We woke as we broke through atmospheric layers charged with meteor debris and radioactive gases. I stared in amazement out of the narrow cockpit window. There beneath us was the mythical planet, as blue as ours had once been.

‘Recognise those white swirls?’ Brad said, his green eyes ablaze with excitement. ‘Remember them? Clouds.  Not full of toxic waste and chemicals, but water. There’s a whole eco-system down there. We can start from the beginning, and this time, we can do it right.’

‘What if life here already exists?’ I asked. ‘Do you think we’ll be made welcome?’

Brad smiled. ‘We’re a party of ten refugees, hardly an invasion force. In any case, this planet is new compared to ours. Whatever life-form exists, it won’t be very advanced.’

We landed in a desert, so similar in appearance to the dying landscape we’d left behind I momentarily wondered if the vivid blue ocean we’d witnessed from above was nothing but an optical illusion. But then the life-forms approached, sitting astride mechanical vehicles.

‘What do they look like?’ Jarvis asked, joining us in the cockpit. He craned his stubby neck to peer over my shoulder.

It was impossible to tell whether we shared any characteristics apart from the obvious four limbs and upright stature. ‘Tall,’ I replied, watching the aliens dismount. ‘Bubble heads.  I think they’re wearing some sort of protective breathing suits. Maybe the air isn’t as fresh as we think. Perhaps this planet isn’t habitable after all.’

Brad frowned. ‘I’m sure these co-ordinates correlate with the landing site of the exploratory vessels. Jarvis, are the transmitters up and running? Can you check the external probes?’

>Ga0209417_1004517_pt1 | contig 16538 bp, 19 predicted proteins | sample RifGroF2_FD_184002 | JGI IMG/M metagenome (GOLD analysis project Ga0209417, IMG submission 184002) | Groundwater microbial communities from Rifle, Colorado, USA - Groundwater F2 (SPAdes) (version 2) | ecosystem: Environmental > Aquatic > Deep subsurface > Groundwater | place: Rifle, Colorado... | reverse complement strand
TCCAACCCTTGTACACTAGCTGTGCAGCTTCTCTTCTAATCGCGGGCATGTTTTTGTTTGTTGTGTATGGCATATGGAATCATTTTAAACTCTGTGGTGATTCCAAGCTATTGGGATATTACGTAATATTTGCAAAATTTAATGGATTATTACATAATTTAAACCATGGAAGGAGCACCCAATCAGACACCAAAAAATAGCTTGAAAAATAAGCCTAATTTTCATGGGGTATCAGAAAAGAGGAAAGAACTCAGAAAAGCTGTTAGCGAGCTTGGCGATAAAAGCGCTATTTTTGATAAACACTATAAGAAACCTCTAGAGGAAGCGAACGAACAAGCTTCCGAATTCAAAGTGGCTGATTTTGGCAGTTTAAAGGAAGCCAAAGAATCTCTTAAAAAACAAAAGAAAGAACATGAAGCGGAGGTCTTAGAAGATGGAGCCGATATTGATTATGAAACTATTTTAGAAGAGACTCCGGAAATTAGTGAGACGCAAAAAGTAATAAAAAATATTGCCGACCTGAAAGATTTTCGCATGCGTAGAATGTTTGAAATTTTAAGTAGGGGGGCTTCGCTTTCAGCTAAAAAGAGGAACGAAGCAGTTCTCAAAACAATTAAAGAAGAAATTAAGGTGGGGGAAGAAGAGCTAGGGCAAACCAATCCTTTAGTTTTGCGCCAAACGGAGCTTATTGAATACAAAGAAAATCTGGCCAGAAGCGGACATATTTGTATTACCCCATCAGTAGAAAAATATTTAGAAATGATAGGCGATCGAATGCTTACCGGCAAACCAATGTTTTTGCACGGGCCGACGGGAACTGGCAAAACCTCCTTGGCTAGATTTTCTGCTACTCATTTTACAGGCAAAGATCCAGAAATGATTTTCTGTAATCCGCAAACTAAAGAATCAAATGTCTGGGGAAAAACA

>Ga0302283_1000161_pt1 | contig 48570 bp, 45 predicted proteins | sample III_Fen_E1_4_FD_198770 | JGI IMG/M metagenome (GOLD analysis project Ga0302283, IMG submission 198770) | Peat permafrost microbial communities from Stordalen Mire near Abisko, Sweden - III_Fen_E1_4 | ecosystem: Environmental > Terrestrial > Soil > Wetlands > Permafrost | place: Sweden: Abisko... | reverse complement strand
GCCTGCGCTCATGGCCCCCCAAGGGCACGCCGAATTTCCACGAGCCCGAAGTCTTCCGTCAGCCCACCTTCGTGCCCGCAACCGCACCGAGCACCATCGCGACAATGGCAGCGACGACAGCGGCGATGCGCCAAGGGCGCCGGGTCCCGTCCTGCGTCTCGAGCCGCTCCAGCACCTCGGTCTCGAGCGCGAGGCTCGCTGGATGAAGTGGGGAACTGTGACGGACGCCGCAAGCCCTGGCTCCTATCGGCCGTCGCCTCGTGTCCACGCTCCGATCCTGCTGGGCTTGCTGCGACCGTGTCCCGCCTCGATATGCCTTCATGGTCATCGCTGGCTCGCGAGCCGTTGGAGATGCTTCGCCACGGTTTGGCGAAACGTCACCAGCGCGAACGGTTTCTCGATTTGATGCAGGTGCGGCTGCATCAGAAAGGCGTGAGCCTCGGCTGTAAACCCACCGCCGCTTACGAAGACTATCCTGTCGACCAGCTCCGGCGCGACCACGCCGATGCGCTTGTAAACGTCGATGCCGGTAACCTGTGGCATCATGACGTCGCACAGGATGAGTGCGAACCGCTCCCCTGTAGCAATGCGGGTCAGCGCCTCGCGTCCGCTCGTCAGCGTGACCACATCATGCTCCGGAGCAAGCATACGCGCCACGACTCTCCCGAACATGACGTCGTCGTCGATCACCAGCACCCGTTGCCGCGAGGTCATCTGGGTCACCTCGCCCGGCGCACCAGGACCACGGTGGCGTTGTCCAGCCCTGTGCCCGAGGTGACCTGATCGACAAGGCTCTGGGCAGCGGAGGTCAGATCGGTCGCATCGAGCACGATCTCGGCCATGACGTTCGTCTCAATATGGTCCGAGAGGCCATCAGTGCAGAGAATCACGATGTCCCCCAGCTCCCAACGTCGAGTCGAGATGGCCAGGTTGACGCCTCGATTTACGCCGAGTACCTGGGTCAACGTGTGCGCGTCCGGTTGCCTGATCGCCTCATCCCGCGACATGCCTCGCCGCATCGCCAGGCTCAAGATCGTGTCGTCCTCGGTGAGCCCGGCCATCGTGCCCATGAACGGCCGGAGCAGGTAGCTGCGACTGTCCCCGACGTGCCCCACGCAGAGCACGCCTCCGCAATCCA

The communication network had been spewing out light years’ of technical information since we broke orbit.

‘Oh it’s habitable all right,’ Jarvis replied, studying his network screen and scratching his bald head. ‘At least for now, but there appears to have been some sort of terrible mistake.’

A message from the Space Agency had come through just hours after we slipped into stasis. The code-breakers had at last unscrambled the garbled thought processes from the task-force crew. The order had been very specific.

‘Mission to be aborted. Change course immediately and head to nearest satellite colony. Do not proceed to planet known as Earth. Dominant species hostile and aggressive. Repeat. Abort mission.’

We discovered too late what had happened to that earlier delegation. As the aliens marched us to their headquarters we saw the task-force vessels moored in a vast warehouse, and we found the crew, or at least parts of them, dissected on the aliens’ operating slabs. We tried to tell them, those tall, small-headed creatures (the breathing bubbles were apparently just to avoid contamination – as if we would contaminate anybody) about the climatic disaster that had obliterated our own planet, but they either didn’t understand, despite Jarvis’ attempts at translation, or they simply didn’t want to know.

I knew I should have stayed at home and drunk myself stupid on Vapour Juice. It would have been a far more pleasant way to end it all.

You can check out my flash fiction web page here